The Catholic Defender: Christ Placed in the Tomb
While Stationed at Fort Campbell KY, I was leading bible studies, protesting porno in Clarksville, and involved with the RCIA. One night I was listening to WAYFM Christian Radio based out of Nashville when they had an interview with a Christian singer, Rebecca St. James who spoke of her visit to the Latin American Country of Columbia. Rebecca was at a Christian bookstore signing autographs and promoting a CD when she spoke of her trip to Columbia. I was shocked when I heard her tell the audience that Catholics denied the Resurrection keeping Christ in the tomb.
Quickly, I began trying to phone in to explain what she totally misrepresented about Christ and the tomb. I did get through to the Station, but all she could do was receive my information because their time slot was over. I was frustrated that I was not able to correct Rebecca's misunderstanding.
As the days went by and time passed I basically forgot about it as I thought she had other more pressing problems like concerts and recordings. About two months had passed when one night the phone rang and it was Rebecca St. James calling me before she was to fly out of Chicago heading for her European tour.
What a pleasant surprise this was as I explained to Rebecca the devotion of the Stations of the Cross which you will find in every Catholic Church. That the devotion leads to the Resurrection, that there are a number of devotions that include the Resurrection.
Mostly, I wanted to erase any idea in her mind that Catholics worship a dead Christ? That Christ is totally alive.
Rebecca thanked me for giving her a better informed understanding of what she witnessed in Columbia. It was about a year later that Rebecca St. James and her troupe came near Fort Campbell Kentucky to play for the community. She remembered me from our discussion and it was a real blessing to have met her face to face with her group.
I basically explained the Stations of the Cross starting from the beginning. That the early Christians began following the footsteps of Christ to Calvary.
Pilgrims began making Jerusalem a place of pilgrimage when the Roman Emperor Constantine in 313 gave the Church freedom with his "Edict of Milan".
The Church of the Holy Sepulcher was built over the traditionally held belief where Christ was crucified and placed in the tomb. There is an old parchment written in the fourth century coming from a French woman named Egeria who made such a pilgrimage.
Led by the Bishop of Jerusalem, pilgrims gathered at the "first cockcrow" at the place where Jesus began His agony in the garden of Gethsemane. Egeria writes, "reaching the (city) gate about the time when one man begins to recognize another, and thence right on through the midst of the city. All, to a man, both great and small, rich and poor, all are ready there, for on that special day not a soul withdraws from the vigils until morning."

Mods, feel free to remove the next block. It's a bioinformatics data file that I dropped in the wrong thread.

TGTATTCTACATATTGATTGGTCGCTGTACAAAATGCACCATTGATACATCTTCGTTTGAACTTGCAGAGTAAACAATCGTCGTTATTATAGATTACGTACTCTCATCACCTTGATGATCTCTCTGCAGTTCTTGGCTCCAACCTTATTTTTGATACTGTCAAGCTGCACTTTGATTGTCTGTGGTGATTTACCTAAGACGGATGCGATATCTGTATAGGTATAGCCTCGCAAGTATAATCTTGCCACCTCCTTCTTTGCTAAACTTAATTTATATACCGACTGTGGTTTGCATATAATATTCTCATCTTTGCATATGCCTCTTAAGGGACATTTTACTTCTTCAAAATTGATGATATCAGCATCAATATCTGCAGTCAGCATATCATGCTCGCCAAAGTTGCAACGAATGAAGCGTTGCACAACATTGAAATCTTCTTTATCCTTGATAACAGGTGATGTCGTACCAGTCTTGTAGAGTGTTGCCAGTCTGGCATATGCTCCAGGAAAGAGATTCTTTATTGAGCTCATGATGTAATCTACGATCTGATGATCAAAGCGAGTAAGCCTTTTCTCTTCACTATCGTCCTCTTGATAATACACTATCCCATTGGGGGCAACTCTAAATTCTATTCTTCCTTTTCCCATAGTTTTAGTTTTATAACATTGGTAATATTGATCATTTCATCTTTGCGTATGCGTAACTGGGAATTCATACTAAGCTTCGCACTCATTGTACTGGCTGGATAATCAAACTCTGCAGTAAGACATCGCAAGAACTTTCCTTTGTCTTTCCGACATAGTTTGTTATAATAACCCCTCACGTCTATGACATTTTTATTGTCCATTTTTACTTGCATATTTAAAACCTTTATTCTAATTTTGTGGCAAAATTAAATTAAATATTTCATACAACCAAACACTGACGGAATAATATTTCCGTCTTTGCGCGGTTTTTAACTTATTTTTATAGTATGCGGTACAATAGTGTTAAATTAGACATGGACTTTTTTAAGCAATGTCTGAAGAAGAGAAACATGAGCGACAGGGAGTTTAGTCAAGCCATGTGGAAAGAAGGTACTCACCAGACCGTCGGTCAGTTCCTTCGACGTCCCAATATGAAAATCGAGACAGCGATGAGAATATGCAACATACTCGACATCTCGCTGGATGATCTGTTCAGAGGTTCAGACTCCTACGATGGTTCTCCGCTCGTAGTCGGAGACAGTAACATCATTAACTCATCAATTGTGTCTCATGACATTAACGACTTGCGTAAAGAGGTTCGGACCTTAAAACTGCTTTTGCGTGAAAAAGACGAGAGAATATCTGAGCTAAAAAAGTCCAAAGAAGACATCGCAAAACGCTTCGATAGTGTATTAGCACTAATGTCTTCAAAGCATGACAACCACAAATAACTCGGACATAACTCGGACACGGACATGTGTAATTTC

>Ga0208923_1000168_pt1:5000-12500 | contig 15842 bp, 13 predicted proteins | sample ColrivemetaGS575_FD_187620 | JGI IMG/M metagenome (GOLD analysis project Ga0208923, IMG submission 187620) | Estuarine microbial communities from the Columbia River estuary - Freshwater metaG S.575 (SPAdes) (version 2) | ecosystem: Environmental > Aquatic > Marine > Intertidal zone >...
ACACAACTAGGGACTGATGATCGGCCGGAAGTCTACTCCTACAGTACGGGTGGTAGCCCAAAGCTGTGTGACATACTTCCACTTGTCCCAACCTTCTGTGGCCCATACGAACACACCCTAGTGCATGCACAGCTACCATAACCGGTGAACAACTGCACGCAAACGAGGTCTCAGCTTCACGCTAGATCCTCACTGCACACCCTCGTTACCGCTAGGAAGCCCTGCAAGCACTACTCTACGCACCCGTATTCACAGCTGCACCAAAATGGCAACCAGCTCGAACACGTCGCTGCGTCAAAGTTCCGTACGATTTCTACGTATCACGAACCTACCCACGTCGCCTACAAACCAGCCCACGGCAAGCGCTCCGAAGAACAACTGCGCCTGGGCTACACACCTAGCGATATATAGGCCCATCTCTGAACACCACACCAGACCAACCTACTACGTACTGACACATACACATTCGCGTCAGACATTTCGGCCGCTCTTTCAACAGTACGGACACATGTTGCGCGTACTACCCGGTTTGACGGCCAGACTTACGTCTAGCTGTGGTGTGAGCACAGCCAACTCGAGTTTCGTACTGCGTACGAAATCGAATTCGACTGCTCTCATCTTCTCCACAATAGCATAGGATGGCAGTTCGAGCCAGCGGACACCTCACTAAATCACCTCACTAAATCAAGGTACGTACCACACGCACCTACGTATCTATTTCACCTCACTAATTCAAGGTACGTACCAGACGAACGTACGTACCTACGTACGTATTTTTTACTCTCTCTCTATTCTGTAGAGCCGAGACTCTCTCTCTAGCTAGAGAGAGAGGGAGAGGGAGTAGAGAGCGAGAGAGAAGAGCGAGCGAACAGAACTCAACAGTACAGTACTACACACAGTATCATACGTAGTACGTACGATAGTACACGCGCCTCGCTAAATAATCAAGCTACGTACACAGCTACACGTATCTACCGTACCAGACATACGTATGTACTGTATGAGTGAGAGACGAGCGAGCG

In time, the route known as the Via Dolorosa, the Sorrowful way, began where Pontius Pilate made his judgement heading to the Church of the Holy Sepulcher going through old Jerusalem.
In the middle ages, with the aggression coming from the Muslims, such pilgrimages became dangerous.
As a result, the Stations of the Cross became popular through the Franciscans at the local church. In the middle 14th century there were as many as 37 Stations, but it was not until Pope Innocent XI called on the Franciscans to formulate the Stations for their local churches in 1686 giving them an indulgence doing the Stations as if they were in the Holy Land.
In 1726, Pope Benedict XIII made the devotion accessible for all the faithful in all of Christendom. By 1731, Pope Clement XII fixed the number of 14 Stations that we see today. 1742 is important as Pope Benedict XIV promoted the 15th Station, the Resurrection be added ending at the Sanctuary of the Church. That is where the tabernacle resides.
The traditional 14 stations are as follows:
1. Jesus is condemned to death
2. Jesus carries his Cross
3. Jesus falls the first time
4. Jesus meets his afflicted mother
5. Simon of Cyrene helps Jesus carry his Cross
6. Veronica wipes the face of Jesus
7. Jesus falls the second time
8. Jesus meets the women of Jerusalem
9. Jesus falls a third time
10. Jesus is stripped of his clothes
11. Jesus is nailed to the Cross
12. Jesus dies on the Cross
13. The body of Jesus is taken down from the Cross
14. Jesus is laid in the tomb
St. Pope John Paul II introduced the Scriptural Way of the Cross for the Good Friday event taking place at the Colosseum in Rome and in 2007, Pope Benedict promoted this particular devotion for all the faithful.
Rebecca St. James was very appreciative hearing this as I told her about cultures giving their rich heritage such as the people of Poland walking the Stations.
The Blackfoot Indians on their Reservation would walk a seven mile trek with the oldest to the youngest who could carry a cross wearing their ancestral clothing.
This devotion is specifically to follow Our Lord in a spiritual walk enhancing our devotion to Our Lord's suffering and adding ours with his. Jesus said, "and I, when I am lifted up from the earth, will draw all men to myself." John 12:32
St. Paul writes, "but we preach Christ crucified, a stumbling block to Jews and folly to Gentiles, but to those who are called, both Jews and Greeks, Christ the power of God and the wisdom of God." 1 Corinthians 1:23